November 3, 2018

A 52 Week Autobiography Through Music – Week 44 – Masada

Masada, in the case of this week's post and video, refers to the Quartet of John Zorn (Saxophone), Dave Douglas (Trumpet), Greg Cohen (Bass) and Joey Baron (Drums) but in the broader sense refers to the now 613 compositions of Masada Book's One, Two and Three composed by John Zorn since 1993.

I think I basically say all that needs to be said in the video but I'll re-emphasize that for at least a few years this Quartet's 10 studio records and a few of their live albums was nearly the only music I listened to. Since I was obsessed with the Masada Music and concept in general I also own and listened quite a bit to other recordings of the music by the Masada String Trio, Masada Sextet, Electric Masada and the Myriad of other artists who have recorded the music over the years.

This whole Masada universe is incredibly rich, diverse, complex and continually evolving with new ensembles performing and recording the music. And for those who don't know the work of John Zorn I should point out that despite the enormous numbers of compositions and albums released by various John Zorn led groups, the Masada Music is just one part of his compositional and recorded output. I could do a whole series of videos about him alone but I'll just leave that alone and stop with this one.


2 Responses to A 52 Week Autobiography Through Music – Week 44 – Masada

  1. patricia says:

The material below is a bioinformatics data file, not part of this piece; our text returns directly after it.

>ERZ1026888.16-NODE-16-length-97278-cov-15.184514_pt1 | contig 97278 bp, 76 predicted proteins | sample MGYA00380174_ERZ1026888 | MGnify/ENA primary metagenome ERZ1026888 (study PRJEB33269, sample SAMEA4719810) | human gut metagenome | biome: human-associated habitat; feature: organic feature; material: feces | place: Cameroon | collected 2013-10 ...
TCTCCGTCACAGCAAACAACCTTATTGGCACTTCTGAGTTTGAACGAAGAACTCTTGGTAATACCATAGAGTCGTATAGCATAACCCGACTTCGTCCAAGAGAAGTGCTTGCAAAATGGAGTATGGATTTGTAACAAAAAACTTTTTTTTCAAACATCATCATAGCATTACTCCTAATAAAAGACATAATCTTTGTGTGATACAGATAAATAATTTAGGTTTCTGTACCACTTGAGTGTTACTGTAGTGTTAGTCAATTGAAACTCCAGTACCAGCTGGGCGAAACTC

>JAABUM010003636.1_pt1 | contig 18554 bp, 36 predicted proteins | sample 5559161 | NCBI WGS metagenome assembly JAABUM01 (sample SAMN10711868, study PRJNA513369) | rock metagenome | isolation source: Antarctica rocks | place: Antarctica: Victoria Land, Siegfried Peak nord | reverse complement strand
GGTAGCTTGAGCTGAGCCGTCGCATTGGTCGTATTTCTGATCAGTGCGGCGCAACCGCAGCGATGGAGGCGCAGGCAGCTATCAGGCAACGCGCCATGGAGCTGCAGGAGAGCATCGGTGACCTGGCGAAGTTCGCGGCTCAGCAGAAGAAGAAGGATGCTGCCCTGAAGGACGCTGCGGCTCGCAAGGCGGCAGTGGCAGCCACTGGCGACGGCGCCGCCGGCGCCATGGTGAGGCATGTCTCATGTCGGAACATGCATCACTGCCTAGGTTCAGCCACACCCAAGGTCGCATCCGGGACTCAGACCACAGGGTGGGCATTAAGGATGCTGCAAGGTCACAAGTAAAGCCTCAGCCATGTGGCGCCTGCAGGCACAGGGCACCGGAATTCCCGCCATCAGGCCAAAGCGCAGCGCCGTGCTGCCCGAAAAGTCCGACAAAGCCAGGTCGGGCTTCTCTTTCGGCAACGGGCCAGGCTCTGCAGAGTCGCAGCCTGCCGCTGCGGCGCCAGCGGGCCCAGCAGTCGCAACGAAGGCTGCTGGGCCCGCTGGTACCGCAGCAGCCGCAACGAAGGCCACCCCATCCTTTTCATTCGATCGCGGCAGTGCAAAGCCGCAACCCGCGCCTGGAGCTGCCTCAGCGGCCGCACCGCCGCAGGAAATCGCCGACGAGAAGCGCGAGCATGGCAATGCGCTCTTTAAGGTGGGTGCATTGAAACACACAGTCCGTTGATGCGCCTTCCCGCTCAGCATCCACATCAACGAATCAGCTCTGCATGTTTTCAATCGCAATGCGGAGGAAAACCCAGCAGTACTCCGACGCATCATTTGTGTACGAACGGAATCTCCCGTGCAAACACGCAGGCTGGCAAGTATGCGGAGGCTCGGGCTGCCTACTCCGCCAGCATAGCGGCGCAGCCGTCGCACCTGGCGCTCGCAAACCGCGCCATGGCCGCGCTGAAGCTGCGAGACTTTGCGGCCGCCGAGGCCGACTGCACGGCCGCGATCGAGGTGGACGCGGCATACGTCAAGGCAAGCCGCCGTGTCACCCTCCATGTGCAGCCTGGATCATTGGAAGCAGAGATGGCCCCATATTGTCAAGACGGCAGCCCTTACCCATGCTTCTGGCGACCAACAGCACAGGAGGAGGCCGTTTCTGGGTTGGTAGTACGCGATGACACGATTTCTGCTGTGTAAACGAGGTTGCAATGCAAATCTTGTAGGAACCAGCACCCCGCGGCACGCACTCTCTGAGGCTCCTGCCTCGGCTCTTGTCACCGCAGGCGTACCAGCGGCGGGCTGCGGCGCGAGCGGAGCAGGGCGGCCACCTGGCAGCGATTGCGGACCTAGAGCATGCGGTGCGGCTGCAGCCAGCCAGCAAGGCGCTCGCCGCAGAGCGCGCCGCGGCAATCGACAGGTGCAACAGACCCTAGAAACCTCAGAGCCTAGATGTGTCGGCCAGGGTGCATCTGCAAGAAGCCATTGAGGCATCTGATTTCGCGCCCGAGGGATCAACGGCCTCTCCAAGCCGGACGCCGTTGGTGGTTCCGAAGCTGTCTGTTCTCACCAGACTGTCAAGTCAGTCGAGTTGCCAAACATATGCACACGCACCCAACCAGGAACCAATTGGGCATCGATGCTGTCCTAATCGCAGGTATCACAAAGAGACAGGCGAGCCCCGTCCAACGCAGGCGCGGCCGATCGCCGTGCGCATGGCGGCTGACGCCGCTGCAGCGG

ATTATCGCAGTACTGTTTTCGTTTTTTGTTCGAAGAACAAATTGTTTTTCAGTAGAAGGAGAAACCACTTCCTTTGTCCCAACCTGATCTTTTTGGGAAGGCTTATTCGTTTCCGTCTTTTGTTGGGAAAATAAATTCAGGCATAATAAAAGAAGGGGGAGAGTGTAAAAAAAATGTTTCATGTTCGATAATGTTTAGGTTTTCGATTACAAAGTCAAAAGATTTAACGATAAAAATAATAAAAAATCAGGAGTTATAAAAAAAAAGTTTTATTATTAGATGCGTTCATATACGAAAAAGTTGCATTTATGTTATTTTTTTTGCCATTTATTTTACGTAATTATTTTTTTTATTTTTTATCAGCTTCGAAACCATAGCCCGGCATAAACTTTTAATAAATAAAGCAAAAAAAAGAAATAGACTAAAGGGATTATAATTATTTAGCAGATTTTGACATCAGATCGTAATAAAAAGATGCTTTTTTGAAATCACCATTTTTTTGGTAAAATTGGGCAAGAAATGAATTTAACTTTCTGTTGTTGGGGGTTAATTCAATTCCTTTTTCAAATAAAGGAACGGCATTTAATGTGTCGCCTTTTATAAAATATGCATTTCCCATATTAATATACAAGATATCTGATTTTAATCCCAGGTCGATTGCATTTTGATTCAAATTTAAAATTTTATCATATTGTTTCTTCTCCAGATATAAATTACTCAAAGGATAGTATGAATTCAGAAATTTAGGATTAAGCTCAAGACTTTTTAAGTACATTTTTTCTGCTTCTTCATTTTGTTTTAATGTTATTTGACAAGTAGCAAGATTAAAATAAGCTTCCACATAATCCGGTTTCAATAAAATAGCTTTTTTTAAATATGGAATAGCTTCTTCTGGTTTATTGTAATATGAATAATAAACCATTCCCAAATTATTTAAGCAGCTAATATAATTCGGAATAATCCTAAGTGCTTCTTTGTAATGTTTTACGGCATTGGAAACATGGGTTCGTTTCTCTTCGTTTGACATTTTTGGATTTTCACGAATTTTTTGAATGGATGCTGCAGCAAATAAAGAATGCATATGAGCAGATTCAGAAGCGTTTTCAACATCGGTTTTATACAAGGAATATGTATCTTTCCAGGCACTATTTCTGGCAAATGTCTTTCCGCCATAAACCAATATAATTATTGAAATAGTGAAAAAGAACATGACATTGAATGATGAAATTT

ok, so following up from the week 42 discussion, how does the masada style “fit in”? Is it improvised, or entirely composed? and in either case, does it follow the “traditional structure, [and/or] melodic standards, [and/or] chord changes and harmonic and rhythmic expectations” you mentioned in that earlier discussion?

    • ' says:

      I really was too much in a hurry when I made this video and then again when I wrote the post so I really failed to make clear what this music is about. It is all find-out-able in the links but I’ll answer your questions and clarify.

      The 613 compositions that make up the 3 Masada “books” are all written according to a few simple rules. As I understand them they are
      1) each tune can only take up a few lines of staff paper when written out. Meaning they are relatively short and are intended to be somewhat in the tradition of tunes like those from Miles’ “Kind of Blue” in the sense that they are simple tunes without a lot of chord changes and are stepping stones for improvisation.
      2) all the melodies are based essentially on 2 scales – one Major and one Minor that are common to much Jewish music.
      3) the music is written not for any specific instrument or groups of instruments and as such should be playable by any kind of soloist or ensemble.

      I really don’t know why I was so obsessed with this groups interpretations of the Masada music but I was. I think the aggressive and intense nature of some of the improvisations really spoke to me during that period. Still does really.

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